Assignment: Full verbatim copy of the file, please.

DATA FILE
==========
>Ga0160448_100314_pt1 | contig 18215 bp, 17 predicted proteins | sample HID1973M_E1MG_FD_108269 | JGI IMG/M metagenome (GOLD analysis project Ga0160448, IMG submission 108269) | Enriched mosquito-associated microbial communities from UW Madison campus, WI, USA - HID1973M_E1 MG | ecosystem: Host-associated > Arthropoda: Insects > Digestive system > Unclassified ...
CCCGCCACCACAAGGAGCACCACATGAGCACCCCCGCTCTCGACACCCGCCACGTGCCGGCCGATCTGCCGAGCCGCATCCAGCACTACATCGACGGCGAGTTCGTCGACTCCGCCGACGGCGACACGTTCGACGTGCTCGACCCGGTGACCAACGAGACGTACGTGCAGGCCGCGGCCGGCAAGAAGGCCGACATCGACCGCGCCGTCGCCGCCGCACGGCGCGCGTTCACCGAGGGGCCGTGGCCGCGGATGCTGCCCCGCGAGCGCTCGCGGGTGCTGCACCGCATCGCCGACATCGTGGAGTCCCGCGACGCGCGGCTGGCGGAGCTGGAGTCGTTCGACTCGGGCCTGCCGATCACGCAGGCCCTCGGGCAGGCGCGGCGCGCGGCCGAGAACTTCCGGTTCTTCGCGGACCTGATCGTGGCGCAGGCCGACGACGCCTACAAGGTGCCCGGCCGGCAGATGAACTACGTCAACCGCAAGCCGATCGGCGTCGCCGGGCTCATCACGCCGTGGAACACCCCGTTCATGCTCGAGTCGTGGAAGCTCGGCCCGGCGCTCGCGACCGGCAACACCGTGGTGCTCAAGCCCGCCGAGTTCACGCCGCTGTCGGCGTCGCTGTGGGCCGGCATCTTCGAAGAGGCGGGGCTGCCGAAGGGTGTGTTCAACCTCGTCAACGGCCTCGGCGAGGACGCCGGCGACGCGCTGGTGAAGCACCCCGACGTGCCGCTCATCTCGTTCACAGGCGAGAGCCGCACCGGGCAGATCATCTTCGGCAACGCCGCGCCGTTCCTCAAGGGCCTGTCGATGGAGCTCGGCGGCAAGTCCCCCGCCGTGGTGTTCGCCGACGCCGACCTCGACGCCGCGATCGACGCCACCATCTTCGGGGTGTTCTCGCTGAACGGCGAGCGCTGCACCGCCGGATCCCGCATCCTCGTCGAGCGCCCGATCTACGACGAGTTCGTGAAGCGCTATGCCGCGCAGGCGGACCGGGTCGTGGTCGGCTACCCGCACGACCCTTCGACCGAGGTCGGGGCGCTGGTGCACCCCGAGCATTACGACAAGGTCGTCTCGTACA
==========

>Ga0160448_100314_pt1 | contig 18215 bp, 17 predicted proteins | sample HID1973M_E1MG_FD_108269 | JGI IMG/M metagenome (GOLD analysis project Ga0160448, IMG submission 108269) | Enriched mosquito-associated microbial communities from UW Madison campus, WI, USA - HID1973M_E1 MG | ecosystem: Host-associated > Arthropoda: Insects > Digestive system > Unclassified ...
CCCGCCACCACAAGGAGCACCACATGAGCACCCCCGCTCTCGACACCCGCCACGTGCCGGCCGATCTGCCGAGCCGCATCCAGCACTACATCGACGGCGAGTTCGTCGACTCCGCCGACGGCGACACGTTCGACGTGCTCGACCCGGTGACCAACGAGACGTACGTGCAGGCCGCGGCCGGCAAGAAGGCCGACATCGACCGCGCCGTCGCCGCCGCACGGCGCGCGTTCACCGAGGGGCCGTGGCCGCGGATGCTGCCCCGCGAGCGCTCGCGGGTGCTGCACCGCATCGCCGACATCGTGGAGTCCCGCGACGCGCGGCTGGCGGAGCTGGAGTCGTTCGACTCGGGCCTGCCGATCACGCAGGCCCTCGGGCAGGCGCGGCGCGCGGCCGAGAACTTCCGGTTCTTCGCGGACCTGATCGTGGCGCAGGCCGACGACGCCTACAAGGTGCCCGGCCGGCAGATGAACTACGTCAACCGCAAGCCGATCGGCGTCGCCGGGCTCATCACGCCGTGGAACACCCCGTTCATGCTCGAGTCGTGGAAGCTCGGCCCGGCGCTCGCGACCGGCAACACCGTGGTGCTCAAGCCCGCCGAGTTCACGCCGCTGTCGGCGTCGCTGTGGGCCGGCATCTTCGAAGAGGCGGGGCTGCCGAAGGGTGTGTTCAACCTCGTCAACGGCCTCGGCGAGGACGCCGGCGACGCGCTGGTGAAGCACCCCGACGTGCCGCTCATCTCGTTCACAGGCGAGAGCCGCACCGGGCAGATCATCTTCGGCAACGCCGCGCCGTTCCTCAAGGGCCTGTCGATGGAGCTCGGCGGCAAGTCCCCCGCCGTGGTGTTCGCCGACGCCGACCTCGACGCCGCGATCGACGCCACCATCTTCGGGGTGTTCTCGCTGAACGGCGAGCGCTGCACCGCCGGATCCCGCATCCTCGTCGAGCGCCCGATCTACGACGAGTTCGTGAAGCGCTATGCCGCGCAGGCGGACCGGGTCGTGGTCGGCTACCCGCACGACCCTTCGACCGAGGTCGGGGCGCTGGTGCACCCCGAGCATTACGACAAGGTCGTCTCGTACA